Image by ssoosay
The TV chef, in recent years, has become a phenomenon. These days the TV schedules are chock-a-block with cooking programmes, each finding a different angle to illustrate the diversity of food, ingredients and the range of palatable dishes available to the inclined and the imaginative.
However, with so many talented culinary hotshots fighting for their slice of the limelight, success for the fortunate has become far less about the food but about the character presenting it. TV chefs have now transcended their functionality to become celebrities, in the process attracting significant fandom.
Each have their own unique personality that has helped them along, but which are you most like in the kitchen?
The Godmother of TV chefs, Delia Smith brings an unequivocally practical approach to cooking. She, unlike many of her contemporaries, is concerned with providing easy recipes and equally accessible techniques to produce them – how to boil an egg, anyone?
If you are like Delia, you prefer to shun the more extravagant recipes for something traditional like a roast dinner or pie and mash, using tricks and know-how passed down from your mum to produce delicious homemade meals full of nostalgia.
Jamie Oliver’s mockney banter may not be to the taste of everyone, but few can argue that he brings with him a significant level of style to his culinary endeavours. His informal approach led to cooking seeming more accessible to a whole new generation.
Those that are most like Mr Oliver have little time for exact measurements and intend to have a feel for cooking, instead “banging”, “whizzing” or “chucking” an instinctive amount of ingredients in to the mix and trusting the result.
Scotland’s number one chef is famed for his perfectionism in the kitchen. He is also extremely passionate about any challenge he takes on, which has led to his temper spilling over on many occasions. Something which has been responsible for his many infamous expletive laden attacks on people he is working with in the kitchen, most notably in his Kitchen Nightmares series, where he aims to turn ailing kitchens around with his characteristic mix of abrasiveness and eye for detail.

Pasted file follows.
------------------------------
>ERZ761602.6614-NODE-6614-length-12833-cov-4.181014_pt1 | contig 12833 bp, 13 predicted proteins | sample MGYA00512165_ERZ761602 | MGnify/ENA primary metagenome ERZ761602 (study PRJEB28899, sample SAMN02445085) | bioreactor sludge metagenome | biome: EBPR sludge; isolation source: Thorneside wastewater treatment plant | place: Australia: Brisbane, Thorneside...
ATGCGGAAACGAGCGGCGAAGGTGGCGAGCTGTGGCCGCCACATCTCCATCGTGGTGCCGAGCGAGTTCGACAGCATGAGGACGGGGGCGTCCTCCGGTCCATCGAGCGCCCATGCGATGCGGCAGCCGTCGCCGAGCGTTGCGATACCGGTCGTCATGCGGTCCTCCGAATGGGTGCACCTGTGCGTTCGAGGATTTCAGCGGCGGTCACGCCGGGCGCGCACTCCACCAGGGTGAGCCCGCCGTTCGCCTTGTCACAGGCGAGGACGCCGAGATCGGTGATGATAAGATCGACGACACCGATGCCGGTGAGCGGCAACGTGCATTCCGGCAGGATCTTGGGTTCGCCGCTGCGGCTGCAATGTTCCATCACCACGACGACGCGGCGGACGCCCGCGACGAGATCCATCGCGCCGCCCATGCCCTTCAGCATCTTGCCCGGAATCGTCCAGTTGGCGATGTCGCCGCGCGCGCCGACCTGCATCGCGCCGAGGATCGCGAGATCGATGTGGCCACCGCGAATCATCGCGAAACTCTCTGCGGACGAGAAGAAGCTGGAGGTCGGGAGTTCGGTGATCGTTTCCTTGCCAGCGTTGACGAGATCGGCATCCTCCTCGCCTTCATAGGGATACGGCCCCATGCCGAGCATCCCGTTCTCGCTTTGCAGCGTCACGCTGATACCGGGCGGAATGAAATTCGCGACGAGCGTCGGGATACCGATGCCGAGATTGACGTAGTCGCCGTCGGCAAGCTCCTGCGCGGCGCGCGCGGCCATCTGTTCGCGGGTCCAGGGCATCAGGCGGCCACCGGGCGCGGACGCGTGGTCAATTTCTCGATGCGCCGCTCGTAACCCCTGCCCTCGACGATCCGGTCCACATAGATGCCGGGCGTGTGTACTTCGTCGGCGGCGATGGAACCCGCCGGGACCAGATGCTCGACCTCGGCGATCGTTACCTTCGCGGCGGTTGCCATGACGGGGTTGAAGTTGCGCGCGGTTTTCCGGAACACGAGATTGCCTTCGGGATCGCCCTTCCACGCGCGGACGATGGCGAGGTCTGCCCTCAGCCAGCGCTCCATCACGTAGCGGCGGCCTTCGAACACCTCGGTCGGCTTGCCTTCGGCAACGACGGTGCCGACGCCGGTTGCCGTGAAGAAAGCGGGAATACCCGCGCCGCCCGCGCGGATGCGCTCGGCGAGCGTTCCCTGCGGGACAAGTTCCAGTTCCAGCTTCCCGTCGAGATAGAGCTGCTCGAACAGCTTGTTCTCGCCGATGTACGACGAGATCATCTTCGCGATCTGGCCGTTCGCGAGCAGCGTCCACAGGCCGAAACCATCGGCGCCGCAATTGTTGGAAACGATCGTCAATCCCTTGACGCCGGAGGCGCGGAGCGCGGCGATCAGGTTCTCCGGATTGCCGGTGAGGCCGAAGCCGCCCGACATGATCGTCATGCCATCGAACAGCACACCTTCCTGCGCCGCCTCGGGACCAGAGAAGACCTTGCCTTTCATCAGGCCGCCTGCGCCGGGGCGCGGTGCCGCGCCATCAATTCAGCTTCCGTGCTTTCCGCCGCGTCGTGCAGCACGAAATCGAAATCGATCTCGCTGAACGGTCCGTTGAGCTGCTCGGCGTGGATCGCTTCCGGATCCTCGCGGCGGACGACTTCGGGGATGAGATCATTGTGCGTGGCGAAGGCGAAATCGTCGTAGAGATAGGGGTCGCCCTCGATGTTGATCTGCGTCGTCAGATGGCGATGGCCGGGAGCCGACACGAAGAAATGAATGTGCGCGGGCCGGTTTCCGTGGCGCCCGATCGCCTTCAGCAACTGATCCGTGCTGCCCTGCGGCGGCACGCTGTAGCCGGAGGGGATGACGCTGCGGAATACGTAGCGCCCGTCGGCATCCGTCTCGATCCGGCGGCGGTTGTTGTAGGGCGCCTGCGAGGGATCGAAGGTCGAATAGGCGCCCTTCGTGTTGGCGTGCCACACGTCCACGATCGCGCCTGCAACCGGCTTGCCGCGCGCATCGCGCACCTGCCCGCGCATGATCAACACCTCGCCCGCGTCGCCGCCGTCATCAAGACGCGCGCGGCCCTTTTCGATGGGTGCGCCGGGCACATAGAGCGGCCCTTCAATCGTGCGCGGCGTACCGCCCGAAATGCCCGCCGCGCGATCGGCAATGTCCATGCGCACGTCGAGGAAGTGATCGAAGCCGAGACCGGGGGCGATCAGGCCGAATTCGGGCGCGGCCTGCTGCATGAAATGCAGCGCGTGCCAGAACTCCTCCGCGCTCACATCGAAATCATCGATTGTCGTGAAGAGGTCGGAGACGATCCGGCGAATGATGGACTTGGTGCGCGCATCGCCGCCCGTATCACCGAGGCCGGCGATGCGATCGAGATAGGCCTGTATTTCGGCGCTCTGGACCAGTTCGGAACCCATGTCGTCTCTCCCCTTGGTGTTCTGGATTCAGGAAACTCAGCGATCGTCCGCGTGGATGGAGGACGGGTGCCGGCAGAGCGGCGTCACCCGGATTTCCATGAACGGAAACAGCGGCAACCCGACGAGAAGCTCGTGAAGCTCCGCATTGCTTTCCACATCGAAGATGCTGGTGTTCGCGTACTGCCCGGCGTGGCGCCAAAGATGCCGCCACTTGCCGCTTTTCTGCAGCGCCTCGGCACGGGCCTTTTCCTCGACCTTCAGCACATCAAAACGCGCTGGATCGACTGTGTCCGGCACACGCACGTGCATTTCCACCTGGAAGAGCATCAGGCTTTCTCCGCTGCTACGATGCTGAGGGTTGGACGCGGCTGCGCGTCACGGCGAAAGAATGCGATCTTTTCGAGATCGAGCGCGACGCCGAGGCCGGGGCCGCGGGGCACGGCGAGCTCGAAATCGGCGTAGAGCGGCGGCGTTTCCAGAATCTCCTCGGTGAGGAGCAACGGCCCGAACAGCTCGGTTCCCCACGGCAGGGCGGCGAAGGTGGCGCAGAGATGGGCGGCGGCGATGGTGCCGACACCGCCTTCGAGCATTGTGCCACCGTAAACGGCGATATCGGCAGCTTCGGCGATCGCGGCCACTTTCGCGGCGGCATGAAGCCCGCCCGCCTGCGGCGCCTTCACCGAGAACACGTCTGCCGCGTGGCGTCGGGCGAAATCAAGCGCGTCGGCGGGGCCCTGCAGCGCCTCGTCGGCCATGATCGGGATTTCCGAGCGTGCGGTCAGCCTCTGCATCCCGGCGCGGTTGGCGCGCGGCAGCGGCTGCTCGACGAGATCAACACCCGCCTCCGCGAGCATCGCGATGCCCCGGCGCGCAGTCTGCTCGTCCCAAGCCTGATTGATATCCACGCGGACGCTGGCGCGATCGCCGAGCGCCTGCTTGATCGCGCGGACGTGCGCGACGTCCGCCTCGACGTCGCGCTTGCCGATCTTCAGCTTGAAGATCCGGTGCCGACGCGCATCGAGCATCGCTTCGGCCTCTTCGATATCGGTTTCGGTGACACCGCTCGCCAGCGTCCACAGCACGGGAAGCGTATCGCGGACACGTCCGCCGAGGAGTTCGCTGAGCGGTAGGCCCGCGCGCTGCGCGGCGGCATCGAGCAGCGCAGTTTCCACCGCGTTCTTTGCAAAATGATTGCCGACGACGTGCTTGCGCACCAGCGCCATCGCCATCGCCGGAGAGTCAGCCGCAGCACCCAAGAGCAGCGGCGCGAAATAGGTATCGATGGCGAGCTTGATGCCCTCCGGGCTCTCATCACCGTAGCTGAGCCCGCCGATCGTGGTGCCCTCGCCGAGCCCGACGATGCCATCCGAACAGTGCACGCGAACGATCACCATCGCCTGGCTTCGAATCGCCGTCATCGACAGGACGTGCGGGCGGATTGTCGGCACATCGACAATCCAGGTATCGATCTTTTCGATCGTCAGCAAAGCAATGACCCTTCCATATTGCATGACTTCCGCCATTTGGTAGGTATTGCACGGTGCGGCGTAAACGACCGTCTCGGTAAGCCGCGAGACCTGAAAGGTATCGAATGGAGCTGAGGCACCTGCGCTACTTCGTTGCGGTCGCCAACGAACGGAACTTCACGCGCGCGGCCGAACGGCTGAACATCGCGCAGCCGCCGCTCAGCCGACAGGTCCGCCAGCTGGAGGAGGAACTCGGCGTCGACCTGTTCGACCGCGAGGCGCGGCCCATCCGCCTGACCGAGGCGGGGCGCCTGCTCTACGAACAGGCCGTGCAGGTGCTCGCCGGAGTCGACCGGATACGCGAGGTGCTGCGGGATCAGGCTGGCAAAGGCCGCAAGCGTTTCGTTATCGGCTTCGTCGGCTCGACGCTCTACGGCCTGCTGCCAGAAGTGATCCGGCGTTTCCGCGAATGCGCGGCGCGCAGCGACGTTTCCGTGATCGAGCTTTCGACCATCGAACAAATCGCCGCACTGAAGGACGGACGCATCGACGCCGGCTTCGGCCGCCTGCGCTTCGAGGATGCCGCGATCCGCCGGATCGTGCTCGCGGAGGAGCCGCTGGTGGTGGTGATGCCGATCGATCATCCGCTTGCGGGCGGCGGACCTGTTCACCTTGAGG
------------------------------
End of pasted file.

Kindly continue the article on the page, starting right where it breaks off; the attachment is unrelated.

A personality more akin to Gordon Ramsey’s will also labour over the finer details and will reside in the school of cooking’s purists.
Heston Blumenthal has sought to modernise the techniques used in cooking by introducing scientific elements into the execution of his dishes. But, perhaps, his most notable contribution to the world of cuisine are his signature dishes that include snail porridge, and bacon and egg ice cream, fusing unusual flavours with recognised meals.
Carbon copies of Heston gain satisfaction in creating dishes by using unusual and new-fangled methods, that consider and dissect the mechanics of food and the options that this approach creates.
Banging the drum of self-sufficiency, Hugh Fearnley-Whittingstall champions the idea of real food being picked from the earth by your own hand.
The Hugh Fearnley-Whittingstall mark twos of this world also like to live off the fat of the land, producing home grown dishes using ingredients from their garden, allotment or herb boxes. Similarly they concentrate on seasonal dishes and consulting how to guides for forest foraging.
So Which Are You?
For the record, I see myself as a Gordon Ramsey character, without the perfectionism but with the temper. I swear the next time I burn a soufflé I am going to end up putting a wok through my glass kitchen worktops. Which characteristics of these celebrity chefs do you share; let us know in the comment section below.
Stevie Carpenter is an amateur cook, an even more amateur like psychologist, but a cooking programme enthusiast who loves to blog! He writes for Loveglass.